Matt Murray may be leading the series, but Martin Jones has become the Sharks’ lifeline in the Stanley Cup Final.
Although the Pittsburgh Penguins have a 3-1 series lead in the Stanley Cup Final, each game has been closely contested. The first three games were decided by just one goal, and the Penguins took a two goal lead late in Game 4. Both the San Jose Sharks and the Penguins have relied heavily on their goaltenders throughout this series.
Matt Murray of the Penguins and Martin Jones of the Sharks have both played phenomenally in the Stanley Cup Final. Their save percentages are above the NHL goalie quality start benchmark (.917), and they have displayed their immense talent in each game. Murray’s performance has even instigated discussion of Conn Smythe consideration. Jones, on the other hand, is the main reason why the Sharks still have a chance — albeit a minimal one — of getting back into this series and winning the Stanley Cup.
So far, Murray has stopped 91-of-98 shots for a .928 save percentage. While Murray has allowed only seven goals in this series, he has also given up a few ugly ones, such as Joel Ward’s shot that somehow snuck between his arm and leg. That goal tied the game at two and sent it to overtime, enabling the Sharks to win their first game of the series. In addition, Murray occasionally gives up big rebounds that have often led to further opportunities for the Sharks to score.
While Murray has some flaws, which is to be expected from a 22-year-old playing in his first NHL playoffs, he has been one of the best players on the Penguins this postseason. Murray demonstrates a mental resiliency that allows him to recover from bad goals and tough losses. He also has the ability to stop shots at important times. For instance, in the third period of Game 4, Murray stopped 11-of -12 shots. According to WAR-On-Ice, the Sharks had several great opportunities to score, with eight high-danger scoring chances.
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Murray has played like a veteran goalie, despite his rookie status. One more playoff win would give him 15 victories this postseason, tying a playoff record for rookie goaltenders. Much of his success has come from a deep and talented team playing in front of him. Although he has often been the best Penguin on the ice, Murray has yet to need to steal a game or bail the Pens out because of dependable players like Phil Kessel, Evgeni Malkin, Nick Bonino, and Sidney Crosby. Thus, Murray’s extraordinary and even unprecedented play should not be overlooked or devalued, but he still has not been the best goaltender in this series.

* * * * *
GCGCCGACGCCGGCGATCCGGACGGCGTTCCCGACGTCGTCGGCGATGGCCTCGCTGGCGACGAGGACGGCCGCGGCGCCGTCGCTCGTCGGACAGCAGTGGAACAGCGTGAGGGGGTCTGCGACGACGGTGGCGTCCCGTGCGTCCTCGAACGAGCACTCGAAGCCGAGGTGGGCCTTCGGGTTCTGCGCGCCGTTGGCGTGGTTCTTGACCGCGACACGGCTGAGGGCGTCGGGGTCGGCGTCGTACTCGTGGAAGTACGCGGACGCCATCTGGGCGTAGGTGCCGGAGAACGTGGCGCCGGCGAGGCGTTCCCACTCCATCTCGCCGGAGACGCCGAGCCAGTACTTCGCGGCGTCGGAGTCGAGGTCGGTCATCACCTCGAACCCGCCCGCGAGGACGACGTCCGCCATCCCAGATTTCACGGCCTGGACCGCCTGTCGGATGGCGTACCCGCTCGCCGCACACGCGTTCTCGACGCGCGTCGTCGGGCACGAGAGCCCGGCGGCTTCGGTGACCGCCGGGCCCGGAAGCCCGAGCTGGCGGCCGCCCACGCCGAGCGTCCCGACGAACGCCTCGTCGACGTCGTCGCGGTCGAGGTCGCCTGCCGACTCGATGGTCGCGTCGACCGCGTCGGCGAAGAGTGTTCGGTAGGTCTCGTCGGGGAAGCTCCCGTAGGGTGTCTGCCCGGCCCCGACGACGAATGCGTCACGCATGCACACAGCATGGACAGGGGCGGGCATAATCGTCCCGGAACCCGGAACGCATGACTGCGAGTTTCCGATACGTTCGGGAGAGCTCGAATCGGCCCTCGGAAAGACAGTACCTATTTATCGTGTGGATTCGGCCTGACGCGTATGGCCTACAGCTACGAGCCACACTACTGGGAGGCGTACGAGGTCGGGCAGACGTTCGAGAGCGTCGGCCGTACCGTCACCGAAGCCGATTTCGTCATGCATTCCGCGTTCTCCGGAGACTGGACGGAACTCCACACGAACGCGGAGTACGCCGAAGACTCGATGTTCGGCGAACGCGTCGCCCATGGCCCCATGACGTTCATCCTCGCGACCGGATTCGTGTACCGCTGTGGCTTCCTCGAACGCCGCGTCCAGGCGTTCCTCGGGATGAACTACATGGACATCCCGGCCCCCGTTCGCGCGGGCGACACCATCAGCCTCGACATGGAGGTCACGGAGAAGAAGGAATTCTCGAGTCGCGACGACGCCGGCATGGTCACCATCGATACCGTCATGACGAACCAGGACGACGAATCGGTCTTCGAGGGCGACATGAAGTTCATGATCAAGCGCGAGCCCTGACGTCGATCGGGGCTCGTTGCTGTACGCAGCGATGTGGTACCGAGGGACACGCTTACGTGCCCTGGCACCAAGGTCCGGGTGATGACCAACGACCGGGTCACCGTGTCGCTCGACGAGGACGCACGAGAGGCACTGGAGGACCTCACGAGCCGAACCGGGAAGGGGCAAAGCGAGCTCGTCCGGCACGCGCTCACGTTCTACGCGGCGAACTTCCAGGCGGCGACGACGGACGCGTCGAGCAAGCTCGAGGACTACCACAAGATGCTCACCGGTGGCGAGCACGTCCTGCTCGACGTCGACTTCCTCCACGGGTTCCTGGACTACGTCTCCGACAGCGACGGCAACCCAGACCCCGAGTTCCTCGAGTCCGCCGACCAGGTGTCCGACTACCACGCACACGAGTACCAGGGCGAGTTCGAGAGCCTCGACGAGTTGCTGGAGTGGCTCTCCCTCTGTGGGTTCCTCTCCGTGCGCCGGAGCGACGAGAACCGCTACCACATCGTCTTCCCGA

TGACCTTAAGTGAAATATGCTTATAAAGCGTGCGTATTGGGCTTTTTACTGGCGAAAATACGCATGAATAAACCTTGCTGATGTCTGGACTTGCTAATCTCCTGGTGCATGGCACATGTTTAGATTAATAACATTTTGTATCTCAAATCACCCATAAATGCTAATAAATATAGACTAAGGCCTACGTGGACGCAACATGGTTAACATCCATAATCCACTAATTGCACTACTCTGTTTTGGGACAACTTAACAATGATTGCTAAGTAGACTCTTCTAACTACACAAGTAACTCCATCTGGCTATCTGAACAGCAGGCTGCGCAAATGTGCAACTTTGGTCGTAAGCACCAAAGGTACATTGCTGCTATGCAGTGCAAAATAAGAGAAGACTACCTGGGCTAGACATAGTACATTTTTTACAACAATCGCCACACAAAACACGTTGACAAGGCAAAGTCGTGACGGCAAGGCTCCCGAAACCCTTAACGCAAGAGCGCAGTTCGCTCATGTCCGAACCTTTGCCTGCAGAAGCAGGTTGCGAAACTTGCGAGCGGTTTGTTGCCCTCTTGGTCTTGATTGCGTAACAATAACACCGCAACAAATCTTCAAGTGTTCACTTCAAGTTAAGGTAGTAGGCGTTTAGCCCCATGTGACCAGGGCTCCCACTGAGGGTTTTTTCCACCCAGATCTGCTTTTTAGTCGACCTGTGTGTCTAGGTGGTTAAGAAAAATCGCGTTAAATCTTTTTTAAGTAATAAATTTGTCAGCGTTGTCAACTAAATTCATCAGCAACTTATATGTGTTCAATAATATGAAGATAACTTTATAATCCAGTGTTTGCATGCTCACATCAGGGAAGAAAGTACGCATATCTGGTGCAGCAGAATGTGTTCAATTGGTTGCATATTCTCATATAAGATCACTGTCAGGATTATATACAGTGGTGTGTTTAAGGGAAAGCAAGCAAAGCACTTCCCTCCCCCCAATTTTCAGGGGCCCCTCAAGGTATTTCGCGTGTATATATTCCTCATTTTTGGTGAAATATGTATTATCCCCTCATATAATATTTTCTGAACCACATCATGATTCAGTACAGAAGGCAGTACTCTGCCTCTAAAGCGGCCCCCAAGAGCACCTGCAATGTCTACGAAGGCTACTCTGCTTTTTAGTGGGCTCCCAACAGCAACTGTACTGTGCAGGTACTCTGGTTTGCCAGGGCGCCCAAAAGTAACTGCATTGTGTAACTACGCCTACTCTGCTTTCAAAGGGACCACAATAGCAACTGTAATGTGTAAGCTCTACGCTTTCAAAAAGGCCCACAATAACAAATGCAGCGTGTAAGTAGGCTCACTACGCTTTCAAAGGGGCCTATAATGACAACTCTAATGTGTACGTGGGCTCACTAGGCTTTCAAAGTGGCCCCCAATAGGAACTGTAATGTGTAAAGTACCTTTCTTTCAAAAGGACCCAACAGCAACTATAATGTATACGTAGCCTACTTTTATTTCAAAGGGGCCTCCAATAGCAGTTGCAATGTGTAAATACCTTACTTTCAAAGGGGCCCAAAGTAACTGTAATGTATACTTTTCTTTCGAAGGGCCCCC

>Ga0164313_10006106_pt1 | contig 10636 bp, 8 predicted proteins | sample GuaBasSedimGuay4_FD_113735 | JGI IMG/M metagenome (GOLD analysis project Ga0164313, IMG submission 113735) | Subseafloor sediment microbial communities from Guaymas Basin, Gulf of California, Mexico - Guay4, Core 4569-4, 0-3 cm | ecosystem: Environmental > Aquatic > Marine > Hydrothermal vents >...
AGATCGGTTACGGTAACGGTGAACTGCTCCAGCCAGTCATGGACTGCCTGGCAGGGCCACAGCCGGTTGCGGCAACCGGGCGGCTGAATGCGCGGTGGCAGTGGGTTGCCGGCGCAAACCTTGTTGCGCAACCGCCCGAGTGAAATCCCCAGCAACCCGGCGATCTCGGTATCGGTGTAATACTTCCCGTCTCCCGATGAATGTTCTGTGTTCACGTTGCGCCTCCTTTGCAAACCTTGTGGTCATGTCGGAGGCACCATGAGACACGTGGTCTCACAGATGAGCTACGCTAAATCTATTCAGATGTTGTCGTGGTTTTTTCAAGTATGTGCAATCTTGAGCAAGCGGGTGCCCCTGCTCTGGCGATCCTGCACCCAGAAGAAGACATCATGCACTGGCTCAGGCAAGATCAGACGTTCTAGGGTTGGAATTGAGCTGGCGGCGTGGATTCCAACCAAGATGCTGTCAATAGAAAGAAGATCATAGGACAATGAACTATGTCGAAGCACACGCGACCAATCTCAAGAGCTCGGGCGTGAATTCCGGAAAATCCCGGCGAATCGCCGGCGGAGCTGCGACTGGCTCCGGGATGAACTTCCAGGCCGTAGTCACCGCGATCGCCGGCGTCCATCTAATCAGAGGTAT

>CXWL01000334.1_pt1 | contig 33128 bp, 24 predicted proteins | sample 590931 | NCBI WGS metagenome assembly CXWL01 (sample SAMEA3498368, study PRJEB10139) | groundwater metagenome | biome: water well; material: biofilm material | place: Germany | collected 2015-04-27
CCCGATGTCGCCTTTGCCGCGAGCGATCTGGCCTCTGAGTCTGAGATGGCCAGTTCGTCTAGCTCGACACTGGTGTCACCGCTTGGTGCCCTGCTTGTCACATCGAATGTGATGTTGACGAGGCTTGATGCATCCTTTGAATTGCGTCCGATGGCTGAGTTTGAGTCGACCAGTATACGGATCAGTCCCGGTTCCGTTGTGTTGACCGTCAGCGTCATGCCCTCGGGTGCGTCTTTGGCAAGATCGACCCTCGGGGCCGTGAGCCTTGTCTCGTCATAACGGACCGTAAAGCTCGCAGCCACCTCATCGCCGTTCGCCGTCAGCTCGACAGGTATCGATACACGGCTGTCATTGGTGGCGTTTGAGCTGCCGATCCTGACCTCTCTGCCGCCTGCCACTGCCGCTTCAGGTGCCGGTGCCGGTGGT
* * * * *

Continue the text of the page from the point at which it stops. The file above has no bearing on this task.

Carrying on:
That honor goes to Martin Jones of the Sharks. Jones has faced an exorbitant amount of shots in this series: in four games, he has stopped 123-of-133 shots for a .924 save percentage. Although his save percentage is slightly lower than that of Murray’s, Jones has faced 35 more shots. In addition, when comparing these two quality goalies, it’s imperative to consider more than just rudimentary stats.
Martin Jones keeping it a one goal game. 💪— San Jose Sharks (@SanJoseSharks) June 7, 2016
Even with the incredible shot advantage, the Pens still only hold a 10-7 edge in goals. The reason these games have remained so close is because of Jones. Jones has been asked to take on a huge workload, facing at least 40 shots in two of the four games. He managed to stop 40-of-42 shots for an insane .952 save percentage in their Game 3 victory, giving the Sharks a much needed morale boost.
Martin Jones has been outstanding - and kept San Jose in these games where shots and grade-a chances have been somewhat lopsided.— Brodie Brazil (@BrodieNBCS) June 2, 2016
Although there is something to be said for quality vs. quantity of shots, Jones has still been the better goaltender in this series. Like Murray, Jones has stopped shots when it’s mattered most, such as during overtime of Game 3.
Even if the Sharks have taken better quality shots, the Pens have relentlessly put the puck on net. And as we’ve seen in this series, goals are not always scored on high quality shots or the best offensive chances. Shot quantity matters, as every shot has the potential to turn into an important goal.
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Perhaps the most convincing reason why Jones is the better goaltender is the fact that he does not have the better team in front of him. The offensive players who guided the Sharks to the Finals — Joe Pavelski, Joe Thornton, Logan Couture, and Brent Burns — have yet to score a goal in this series. Jones has faced more shots from the Penguins’ powerhouses, without receiving that same support from his team’s offense. It makes you wonder how much better Jones would be playing if the Sharks’ offensive leaders found their scoring touch at the beginning of the series. If he can play this well without the help of those players, the sky is the limit for him.
Both Murray and Jones have gone above and beyond in the Stanley Cup Final. From an individual standpoint, however, Jones has managed to keep the Sharks afloat despite the fact that the Pens have outplayed them in almost all other facets of the game. Even though Murray deserves all of the credit he has been receiving, and might get serious consideration for the Conn Smythe (Kessel will likely still win the award due to his entire postseason performance), Jones has been the lifeline of the Sharks and has been the best goaltender on the ice. Jones might win the goaltending battle, but Murray — because of his own play and his supporting cast — will likely be the one hoisting the Stanley Cup soon.
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